The 7th International Olympiad in Informatics took place at the end of June at Eindhoven in the Netherlands. The competition, which hosts the winners of many national contests, attracted over 200 competitors from 52 different countries. It is far from being an exclusively European affair, with teams from as far afield as Colombia and China.
Great Britain is not a newcomer to the event, but having been unable to attend for the last two years it felt like it at times. This year we picked a team of 5 from the 'British Informatics Olympiad', four of whom were able to attend. We flew into Amsterdam, from where we were taken to the Eindhoven University of Technology (TUE), the main competition site.
For the week of the competition, the IOI took over much of the campus. As well as rooms for the computing a hospitality tent was set up, and many of the students were brought in as guides. Accommodation was at the nearby 'Center Parcs' complex. We were there during an unexpected heat wave (the climate is usually similar to our own), so the cool breezes from the complex's lakes and the swimming pool were much appreciated.
Due to traffic, we arrived too late, unfortunately, on the first day to see the opening ceremony. We thankfully made the post-ceremony dinner, where we were introduced to Philip, our guide for the duration of the competition. One of the aims of the IOI is to make friends, and the dinner gave everyone, both competitors and team leaders, the chance to mingle.
The following day, a Tuesday, was spent on a visit to Amsterdam to let people settle in. This started off with a boat trip on the canals, followed by a walk through the city and a visit to the Rijksmuseum. This was the first of two major cultural tours laid on for us, the second being in between the competition days on Thursday.
The second visit, to Rotterdam, gave a chance to see the harbour (the largest in the world), and then a baseball tournament. In the evening there was a reception at the Provinciehuis hosted by the Royal Commissioner of the North Brabant province. This was then followed by a 'surprise' talk by Edsger Dijkstra on the history of computer science.
Wednesday saw the first day of the competition, and an early start - 5 am - for team leaders. There were three questions set for the first day, two computer based and one written. The first question required the competitors to find the smallest enclosing rectangle that four given rectangles could fit into without overlapping. The second question gave a set of prices and special offers in a shop and wanted the cheapest way of purchasing a set of items. The written question introduced the ideas of semaphores and message passing, and asked some simple questions about a system of users and printers.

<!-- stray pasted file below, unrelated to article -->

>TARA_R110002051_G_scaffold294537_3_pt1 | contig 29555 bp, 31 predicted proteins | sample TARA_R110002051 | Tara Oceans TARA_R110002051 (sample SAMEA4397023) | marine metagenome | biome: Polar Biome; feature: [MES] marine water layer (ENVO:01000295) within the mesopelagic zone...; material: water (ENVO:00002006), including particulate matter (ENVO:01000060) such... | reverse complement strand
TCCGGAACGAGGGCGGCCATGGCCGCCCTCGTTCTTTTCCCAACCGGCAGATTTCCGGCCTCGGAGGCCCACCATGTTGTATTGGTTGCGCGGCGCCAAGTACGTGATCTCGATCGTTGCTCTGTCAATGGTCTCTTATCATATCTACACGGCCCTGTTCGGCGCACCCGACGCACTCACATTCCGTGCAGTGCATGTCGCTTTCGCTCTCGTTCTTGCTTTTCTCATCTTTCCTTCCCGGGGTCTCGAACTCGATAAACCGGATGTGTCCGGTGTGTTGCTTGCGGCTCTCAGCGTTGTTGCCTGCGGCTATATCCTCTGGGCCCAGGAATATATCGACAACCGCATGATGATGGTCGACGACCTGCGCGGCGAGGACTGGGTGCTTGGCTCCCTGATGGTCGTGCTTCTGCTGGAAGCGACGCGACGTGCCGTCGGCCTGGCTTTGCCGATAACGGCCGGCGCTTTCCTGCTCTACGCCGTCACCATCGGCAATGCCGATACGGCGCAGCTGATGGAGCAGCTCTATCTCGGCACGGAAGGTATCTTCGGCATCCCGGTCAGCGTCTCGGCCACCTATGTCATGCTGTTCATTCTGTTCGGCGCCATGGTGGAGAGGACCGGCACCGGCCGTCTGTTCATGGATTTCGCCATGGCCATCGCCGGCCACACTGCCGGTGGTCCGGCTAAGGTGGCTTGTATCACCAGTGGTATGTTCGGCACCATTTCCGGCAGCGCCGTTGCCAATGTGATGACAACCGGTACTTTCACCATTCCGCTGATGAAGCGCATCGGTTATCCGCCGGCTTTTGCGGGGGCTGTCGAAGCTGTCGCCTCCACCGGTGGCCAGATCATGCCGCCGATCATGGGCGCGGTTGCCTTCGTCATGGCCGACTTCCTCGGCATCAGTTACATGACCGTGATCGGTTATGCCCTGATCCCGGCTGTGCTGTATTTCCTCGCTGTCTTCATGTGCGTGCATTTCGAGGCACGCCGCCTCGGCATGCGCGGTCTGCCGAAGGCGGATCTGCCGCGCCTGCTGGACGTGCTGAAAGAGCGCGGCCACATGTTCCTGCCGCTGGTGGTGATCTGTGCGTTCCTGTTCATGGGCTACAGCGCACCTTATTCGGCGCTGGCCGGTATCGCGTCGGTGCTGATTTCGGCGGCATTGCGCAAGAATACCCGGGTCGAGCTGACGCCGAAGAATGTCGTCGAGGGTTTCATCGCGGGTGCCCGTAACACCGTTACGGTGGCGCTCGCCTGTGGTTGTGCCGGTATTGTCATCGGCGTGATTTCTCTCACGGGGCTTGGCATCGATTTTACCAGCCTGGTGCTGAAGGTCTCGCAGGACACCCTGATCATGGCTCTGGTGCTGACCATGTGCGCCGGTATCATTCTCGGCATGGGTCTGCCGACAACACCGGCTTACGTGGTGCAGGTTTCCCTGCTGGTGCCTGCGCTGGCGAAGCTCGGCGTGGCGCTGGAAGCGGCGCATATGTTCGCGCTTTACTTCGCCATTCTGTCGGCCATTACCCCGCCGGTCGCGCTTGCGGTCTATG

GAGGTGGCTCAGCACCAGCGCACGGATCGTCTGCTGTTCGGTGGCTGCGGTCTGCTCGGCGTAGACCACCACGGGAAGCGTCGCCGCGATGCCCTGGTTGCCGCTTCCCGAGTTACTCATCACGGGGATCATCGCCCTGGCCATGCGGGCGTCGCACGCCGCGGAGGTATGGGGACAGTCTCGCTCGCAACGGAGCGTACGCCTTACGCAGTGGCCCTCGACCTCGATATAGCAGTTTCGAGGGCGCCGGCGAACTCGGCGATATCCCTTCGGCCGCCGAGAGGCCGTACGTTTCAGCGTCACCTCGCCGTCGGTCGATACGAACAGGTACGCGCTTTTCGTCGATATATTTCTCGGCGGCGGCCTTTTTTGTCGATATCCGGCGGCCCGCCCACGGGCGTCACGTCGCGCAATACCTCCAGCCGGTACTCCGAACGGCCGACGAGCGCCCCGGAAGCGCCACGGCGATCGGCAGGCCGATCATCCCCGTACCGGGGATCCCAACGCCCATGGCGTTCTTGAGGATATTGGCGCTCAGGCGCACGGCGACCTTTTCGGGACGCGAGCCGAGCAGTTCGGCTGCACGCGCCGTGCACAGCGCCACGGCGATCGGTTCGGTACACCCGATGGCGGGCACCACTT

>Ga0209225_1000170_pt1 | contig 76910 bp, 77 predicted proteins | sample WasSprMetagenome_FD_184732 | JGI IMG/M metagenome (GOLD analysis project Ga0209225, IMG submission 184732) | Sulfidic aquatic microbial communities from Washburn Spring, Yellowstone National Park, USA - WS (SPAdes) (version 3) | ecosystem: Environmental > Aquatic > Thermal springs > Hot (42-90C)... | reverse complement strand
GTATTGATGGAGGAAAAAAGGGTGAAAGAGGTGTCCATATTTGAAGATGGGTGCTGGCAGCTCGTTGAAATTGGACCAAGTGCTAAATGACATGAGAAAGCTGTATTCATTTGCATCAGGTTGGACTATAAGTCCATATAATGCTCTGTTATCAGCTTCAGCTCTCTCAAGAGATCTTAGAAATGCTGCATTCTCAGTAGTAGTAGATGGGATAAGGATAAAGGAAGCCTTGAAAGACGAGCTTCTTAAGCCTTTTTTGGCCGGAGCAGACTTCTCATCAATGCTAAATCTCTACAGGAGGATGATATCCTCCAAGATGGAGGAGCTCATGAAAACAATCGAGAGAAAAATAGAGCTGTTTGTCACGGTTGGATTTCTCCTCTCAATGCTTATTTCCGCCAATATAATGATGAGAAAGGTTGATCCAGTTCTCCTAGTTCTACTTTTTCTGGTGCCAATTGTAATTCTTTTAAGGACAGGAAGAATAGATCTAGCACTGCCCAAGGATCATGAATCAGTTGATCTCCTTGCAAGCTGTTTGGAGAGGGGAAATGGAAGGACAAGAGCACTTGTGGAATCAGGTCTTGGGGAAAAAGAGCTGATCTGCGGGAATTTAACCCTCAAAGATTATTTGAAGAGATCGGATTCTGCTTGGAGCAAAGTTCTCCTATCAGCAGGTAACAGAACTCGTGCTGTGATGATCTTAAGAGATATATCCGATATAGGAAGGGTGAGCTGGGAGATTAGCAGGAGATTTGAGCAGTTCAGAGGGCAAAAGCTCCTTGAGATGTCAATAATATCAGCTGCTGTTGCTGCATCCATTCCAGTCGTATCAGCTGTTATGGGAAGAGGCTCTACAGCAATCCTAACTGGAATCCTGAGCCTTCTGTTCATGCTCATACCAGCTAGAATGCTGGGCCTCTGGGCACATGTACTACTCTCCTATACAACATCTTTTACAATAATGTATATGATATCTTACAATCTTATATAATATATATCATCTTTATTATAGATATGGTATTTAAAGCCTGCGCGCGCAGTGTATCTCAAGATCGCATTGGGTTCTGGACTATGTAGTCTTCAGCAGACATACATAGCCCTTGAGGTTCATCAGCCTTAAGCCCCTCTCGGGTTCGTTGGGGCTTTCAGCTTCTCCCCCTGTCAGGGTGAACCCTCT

The questions were well written, with few ambiguities. English is the language used for the whole competition, and there was no need, as there has been in the past, for an English to English translation. Some other teams had more difficulty. The Dutch version of the written question grew from 2 to 7 pages, hardly surprising when the Dutch for 'communication diagram' takes a line and a half to write.
Marking of the questions also went smoothly. This year saw the use of an automatic evaluator, which mercilessly attacked the solutions with a range of test data. Whatever other pros and cons it might have, it certainly made the marking more painless than in previous years. Effort had also been made to divide the marks, splitting each problem into several tasks, so that the previous IOI's catch phrase of 'Zero Marks' was only seldom heard.
The second day of the competition saw a further three questions. This time there was no written one, but one of the problems was interactive: it had to ask questions about the test data which were interpreted by the evaluation program, running on another computer. The more usual type of programming problem simply takes input from a file.
The first question involved finding words from a large dictionary which maximised Scrabble-like scoring rules. The second question involved finding certain types of points on a graph. Finally the interactive program was a puzzle to deduce a network of wires connected to switches. The maximum number of questions that could be asked was specified, while the programs were pushed to this limit by the automatic evaluator, which responded so as to keep the puzzle as hard as possible.
By Friday evening most competitors knew their score for the competition, and were able to sit back. The weekend saw a science fair held at the university, including stalls from all of the companies involved with the IOI. Two world records were made. On Saturday the competitors took part in the largest computer game in the world - 'Hot Balls'. This consisted of 256 Pentiums connected together, and the impressive sight of a wall of 16x16 monitors. The next day saw the world's largest human computer, built out of around 1000 people.
Sunday was also given over to the science fair, but like most teams we elected to stay in Center Parcs to relax. Later in the afternoon we headed to the Frits Philips Music Centre for the closing ceremony.
Although individuals knew their own scores, and the team leaders knew how many people would get each type of medal, we arrived unaware of the medal boundaries. After a procession of speeches all was finally revealed. We received a gold and a bronze medal, with our gold medallist Patrick Smears coming second in the whole competition, and our bronze medallist Justin Santa Barbara narrowly missing silver. Lev Bishop and David Armstrong, our other competitors, both performed very respectably despite missing medals.
The competition was a great success, both for the week's events and the team's performance. Inevitably there were a few hiccups, but thanks to the hard work of the organisation and the guides everyone involved had a wonderful time!